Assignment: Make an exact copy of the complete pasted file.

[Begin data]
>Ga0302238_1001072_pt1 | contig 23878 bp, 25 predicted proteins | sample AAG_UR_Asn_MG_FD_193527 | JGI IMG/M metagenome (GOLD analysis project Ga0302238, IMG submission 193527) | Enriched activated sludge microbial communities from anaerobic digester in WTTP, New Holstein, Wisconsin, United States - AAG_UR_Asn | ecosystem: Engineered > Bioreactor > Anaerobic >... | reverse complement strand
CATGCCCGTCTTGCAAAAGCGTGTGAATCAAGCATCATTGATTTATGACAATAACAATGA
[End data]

>Ga0302238_1001072_pt1 | contig 23878 bp, 25 predicted proteins | sample AAG_UR_Asn_MG_FD_193527 | JGI IMG/M metagenome (GOLD analysis project Ga0302238, IMG submission 193527) | Enriched activated sludge microbial communities from anaerobic digester in WTTP, New Holstein, Wisconsin, United States - AAG_UR_Asn | ecosystem: Engineered > Bioreactor > Anaerobic >... | reverse complement strand
CATGCCCGTCTTGCAAAAGCGTGTGAATCAAGCATCATTGATTTATGACAATAACAATGA